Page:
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Dream uses $120M green loan to upgrade GTA office complex

Dream Impact Trust (MPCT-UN-T) is putting a $120 million green loan from HSBC (HSBC-N) to work ma...

Dream Impact Trust’s Sussex Centre complex in Mississauga, Ont. Photo courtesy Dream Impact Trust

Dream Impact Trust (MPCT-UN-T) is putting a $120 million green loan from HSBC (HSBC-N) to work making significant mechanical and other improvements at its Sussex Centre office complex in Mississauga.

“It’s a piece of financing that represents the capital going into the building and of the efforts we’re undertaking,” said Jamie Cooper, portfolio manager at Dream Impact Fund, in an interview with SustainableBiz.

The loan is part of a growing trend within the financial industry to provide a new lending product based around combating climate change and reducing greenhouse gas emissions. Green loans are part of HSBC’s pledge to commit US$100 billion of financing to companies and projects which are supporting sustainability.

In the real estate sector, the loans are available to businesses to upgrade or develop their workplaces to a low-carbon and climate-friendly environment. Cooper said being able to access this type of funding provides independent affirmation the work going into the Sussex Centre project supports Dream’s sustainability efforts.

“It’s a signal on Dream’s commitment and third-party verification that the work going into the building is both genuine and legitimate,” he said.

The buildings are co-owned by Dream Office REIT and Dream Impact Trust.

Dream and the Sussex Centre

The Sussex Centre was built in 1989 and comprises 651,000 square feet in two office buildings and a podium. The buildings at 50 and 90 Burnhamthorpe Road are already certified BOMA Best Gold and LEED Silver, but Cooper said the plan is to re-certify the site as LEED Gold.

“It makes a ton of sense, because the work we’re doing in the building is focused on lowering the carbon and energy footprint,” he said.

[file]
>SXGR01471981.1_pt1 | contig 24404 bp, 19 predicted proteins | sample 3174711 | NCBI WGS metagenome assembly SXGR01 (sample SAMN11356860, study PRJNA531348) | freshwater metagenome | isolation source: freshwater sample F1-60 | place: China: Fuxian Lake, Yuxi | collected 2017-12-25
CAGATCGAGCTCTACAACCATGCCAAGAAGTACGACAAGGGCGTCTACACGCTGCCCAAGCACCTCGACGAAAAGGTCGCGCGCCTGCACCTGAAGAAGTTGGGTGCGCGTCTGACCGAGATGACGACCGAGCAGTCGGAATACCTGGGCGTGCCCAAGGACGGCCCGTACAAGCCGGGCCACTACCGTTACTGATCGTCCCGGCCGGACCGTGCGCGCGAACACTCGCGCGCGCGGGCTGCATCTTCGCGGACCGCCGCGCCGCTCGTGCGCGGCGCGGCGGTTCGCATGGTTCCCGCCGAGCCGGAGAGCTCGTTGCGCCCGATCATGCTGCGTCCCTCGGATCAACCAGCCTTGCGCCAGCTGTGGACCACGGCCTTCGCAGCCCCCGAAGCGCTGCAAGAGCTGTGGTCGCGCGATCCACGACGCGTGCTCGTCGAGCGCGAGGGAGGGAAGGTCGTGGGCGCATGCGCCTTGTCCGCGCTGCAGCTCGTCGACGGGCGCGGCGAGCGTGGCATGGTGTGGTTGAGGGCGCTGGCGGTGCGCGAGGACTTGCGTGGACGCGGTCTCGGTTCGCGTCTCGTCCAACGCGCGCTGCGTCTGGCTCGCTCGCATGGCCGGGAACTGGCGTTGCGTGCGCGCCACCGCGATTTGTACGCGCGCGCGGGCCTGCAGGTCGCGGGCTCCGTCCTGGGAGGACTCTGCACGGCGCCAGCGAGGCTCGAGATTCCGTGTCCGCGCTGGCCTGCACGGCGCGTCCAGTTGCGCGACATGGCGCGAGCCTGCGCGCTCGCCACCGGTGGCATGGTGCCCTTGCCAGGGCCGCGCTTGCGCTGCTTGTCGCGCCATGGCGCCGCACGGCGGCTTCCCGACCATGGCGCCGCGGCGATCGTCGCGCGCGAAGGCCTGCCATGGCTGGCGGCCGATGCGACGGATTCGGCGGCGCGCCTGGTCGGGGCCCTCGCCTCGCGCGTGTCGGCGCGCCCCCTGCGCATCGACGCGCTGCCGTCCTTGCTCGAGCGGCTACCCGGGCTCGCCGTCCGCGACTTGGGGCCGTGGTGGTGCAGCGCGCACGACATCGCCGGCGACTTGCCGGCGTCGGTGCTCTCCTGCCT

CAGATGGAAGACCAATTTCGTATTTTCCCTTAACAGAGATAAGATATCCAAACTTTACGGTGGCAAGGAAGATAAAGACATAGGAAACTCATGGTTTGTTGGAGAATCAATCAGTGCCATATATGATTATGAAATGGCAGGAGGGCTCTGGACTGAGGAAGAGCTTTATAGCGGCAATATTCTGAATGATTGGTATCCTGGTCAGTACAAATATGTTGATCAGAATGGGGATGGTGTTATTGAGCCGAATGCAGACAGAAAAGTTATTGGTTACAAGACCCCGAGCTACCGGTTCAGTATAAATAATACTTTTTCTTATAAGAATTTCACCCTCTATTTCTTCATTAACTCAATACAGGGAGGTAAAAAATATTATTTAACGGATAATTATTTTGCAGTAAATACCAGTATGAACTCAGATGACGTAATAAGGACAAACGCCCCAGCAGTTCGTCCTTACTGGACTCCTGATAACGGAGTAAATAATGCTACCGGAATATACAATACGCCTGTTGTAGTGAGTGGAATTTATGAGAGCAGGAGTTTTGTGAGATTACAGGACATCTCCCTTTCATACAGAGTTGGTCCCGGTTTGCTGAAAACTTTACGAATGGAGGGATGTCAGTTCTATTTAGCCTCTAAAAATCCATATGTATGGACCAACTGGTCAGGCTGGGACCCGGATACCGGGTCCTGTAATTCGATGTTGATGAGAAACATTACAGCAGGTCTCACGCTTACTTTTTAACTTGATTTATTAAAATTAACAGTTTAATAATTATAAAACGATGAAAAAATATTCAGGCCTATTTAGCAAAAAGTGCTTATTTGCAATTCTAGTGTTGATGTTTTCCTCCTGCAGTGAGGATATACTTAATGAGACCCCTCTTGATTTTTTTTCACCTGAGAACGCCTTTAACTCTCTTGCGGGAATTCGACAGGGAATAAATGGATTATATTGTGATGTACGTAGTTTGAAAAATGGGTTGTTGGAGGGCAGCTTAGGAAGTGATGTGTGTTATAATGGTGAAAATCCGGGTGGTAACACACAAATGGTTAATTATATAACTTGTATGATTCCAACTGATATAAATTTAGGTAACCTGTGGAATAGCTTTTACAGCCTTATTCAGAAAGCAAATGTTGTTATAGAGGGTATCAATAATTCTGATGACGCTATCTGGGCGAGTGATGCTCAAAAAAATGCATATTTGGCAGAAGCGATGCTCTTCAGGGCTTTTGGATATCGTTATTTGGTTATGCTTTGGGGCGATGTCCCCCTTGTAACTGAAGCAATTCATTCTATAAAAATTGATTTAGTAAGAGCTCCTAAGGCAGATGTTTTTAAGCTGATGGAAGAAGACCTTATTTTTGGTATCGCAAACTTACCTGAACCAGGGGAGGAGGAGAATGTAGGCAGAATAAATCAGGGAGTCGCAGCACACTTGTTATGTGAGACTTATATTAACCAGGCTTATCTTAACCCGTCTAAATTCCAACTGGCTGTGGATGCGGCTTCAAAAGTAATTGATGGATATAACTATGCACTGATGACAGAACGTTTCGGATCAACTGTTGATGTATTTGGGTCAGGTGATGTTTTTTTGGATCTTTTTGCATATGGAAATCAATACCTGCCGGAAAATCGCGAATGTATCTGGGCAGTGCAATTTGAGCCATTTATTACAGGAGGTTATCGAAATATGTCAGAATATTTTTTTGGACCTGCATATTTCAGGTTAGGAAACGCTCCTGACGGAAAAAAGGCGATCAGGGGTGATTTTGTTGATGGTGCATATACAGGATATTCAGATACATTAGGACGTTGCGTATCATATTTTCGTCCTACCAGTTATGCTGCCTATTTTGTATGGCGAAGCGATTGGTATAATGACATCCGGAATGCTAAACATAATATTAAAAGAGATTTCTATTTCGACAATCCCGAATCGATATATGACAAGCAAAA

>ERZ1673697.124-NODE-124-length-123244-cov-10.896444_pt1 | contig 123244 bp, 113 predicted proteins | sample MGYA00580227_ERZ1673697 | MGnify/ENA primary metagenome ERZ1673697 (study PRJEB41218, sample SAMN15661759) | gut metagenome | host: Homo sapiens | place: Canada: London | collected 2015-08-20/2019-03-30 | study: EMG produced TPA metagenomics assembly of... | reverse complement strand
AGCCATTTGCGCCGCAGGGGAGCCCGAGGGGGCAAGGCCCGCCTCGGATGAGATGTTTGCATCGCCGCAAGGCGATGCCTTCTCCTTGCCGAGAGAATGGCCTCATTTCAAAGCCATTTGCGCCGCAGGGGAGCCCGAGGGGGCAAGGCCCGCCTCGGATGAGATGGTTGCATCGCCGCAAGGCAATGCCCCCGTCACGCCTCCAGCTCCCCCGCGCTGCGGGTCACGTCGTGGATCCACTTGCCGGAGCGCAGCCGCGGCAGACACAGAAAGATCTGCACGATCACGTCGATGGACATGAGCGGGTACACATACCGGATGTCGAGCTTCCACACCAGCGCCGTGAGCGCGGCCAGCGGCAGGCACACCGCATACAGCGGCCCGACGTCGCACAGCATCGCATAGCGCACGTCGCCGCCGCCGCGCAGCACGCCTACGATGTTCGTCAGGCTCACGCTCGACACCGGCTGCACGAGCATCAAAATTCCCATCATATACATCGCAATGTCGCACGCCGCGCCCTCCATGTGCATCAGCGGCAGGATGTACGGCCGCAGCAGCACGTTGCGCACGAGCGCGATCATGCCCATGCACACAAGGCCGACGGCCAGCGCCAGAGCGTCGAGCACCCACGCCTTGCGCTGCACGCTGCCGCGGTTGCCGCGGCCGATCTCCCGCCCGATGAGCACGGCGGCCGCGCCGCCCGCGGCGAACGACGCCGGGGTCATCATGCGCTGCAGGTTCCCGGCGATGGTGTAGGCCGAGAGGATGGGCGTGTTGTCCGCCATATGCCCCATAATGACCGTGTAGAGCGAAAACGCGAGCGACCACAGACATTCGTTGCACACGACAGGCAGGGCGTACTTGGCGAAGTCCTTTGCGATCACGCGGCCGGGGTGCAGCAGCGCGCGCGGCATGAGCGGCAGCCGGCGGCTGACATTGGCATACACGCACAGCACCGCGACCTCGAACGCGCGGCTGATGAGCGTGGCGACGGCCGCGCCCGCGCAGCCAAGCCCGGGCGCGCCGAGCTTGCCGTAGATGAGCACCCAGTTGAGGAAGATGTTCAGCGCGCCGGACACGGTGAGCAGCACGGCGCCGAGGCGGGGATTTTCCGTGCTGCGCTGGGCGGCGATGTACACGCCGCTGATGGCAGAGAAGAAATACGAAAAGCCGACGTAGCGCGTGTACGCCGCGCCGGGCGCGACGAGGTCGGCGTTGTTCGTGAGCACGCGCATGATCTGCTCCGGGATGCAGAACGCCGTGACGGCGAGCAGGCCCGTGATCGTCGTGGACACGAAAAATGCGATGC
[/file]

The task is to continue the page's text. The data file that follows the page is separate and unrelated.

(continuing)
While sustainability has always been part of Dream’s core beliefs as a company, ranging from environmental concerns and energy efficiency, Cooper said Dream is also putting an emphasis on the social considerations of its buildings.

He added the COVID-19 pandemic has put the onus on property managers to ensure they are not only providing a building, but a livable building for office workers.

“We are in the service industry,” Cooper said, “so we have to provide our tenants with a desirable space.”

Sustainable changes

Some of the changes slated for Sussex Centre include the installation of charging pods for electric vehicles and end-of-trip facilities for bicycle commuters, including storage and showers. The desire to encourage different modes of transportation is part of the noticeable shift within North America, Cooper said.

“We’re really trying to encourage people to bike by providing them the amenities and the services that they need so they can show up to work and be ready for the day.”

The company also intends to improve its water efficiency by installing low-flow toilets, fixtures, and leak detection technology in the washrooms and main electrical/mechanical rooms.

Cooper said more specific information on sustainability goals would be available in May.

“Sustainable doesn’t mean just the environment,” he said, “it means doing things economically and other things that can balance the equilibrium.”

Dream’s additional projects

The Sussex Centre project is not the only green investment by Dream Impact Trust.

It is also a major investor in Zibi, a 34-acre, mixed-use development in Ottawa/Gatineau which will include about 2,000 housing units as well as significant commercial, retail and other spaces; and the West Don Lands in Toronto, the purpose-built rental LEED Gold community which will also comprise about 2,000 housing units.

Cooper said it’s important for him to be involved with a company invested in trying to create social and environmental change.

“Being at a place where you’re surrounded by people who share the same views and are motivated to do the best work for people and the planet,” he said.

With the new green financing options, Cooper said it can be both economically and environmentally advantageous to upgrade an existing building rather than trying to tear it down.

“Retrofitting existing buildings to make them relevant and leasable today is really much more energy efficient than knocking them down and having to build a new building,” he said.

Cooper said Dream intends to continue to be a leader in the sustainable real estate sector, which will only grow in the future.

“A lot of the new construction that we’re doing, we’re building to very strong environmental standard,” he said. “And then on the income property side, we’re making a concerted effort to improve our buildings.”

EDITOR’S NOTE: This article was amended to correct an error in Jamie Cooper’s name. apologizes for the error.

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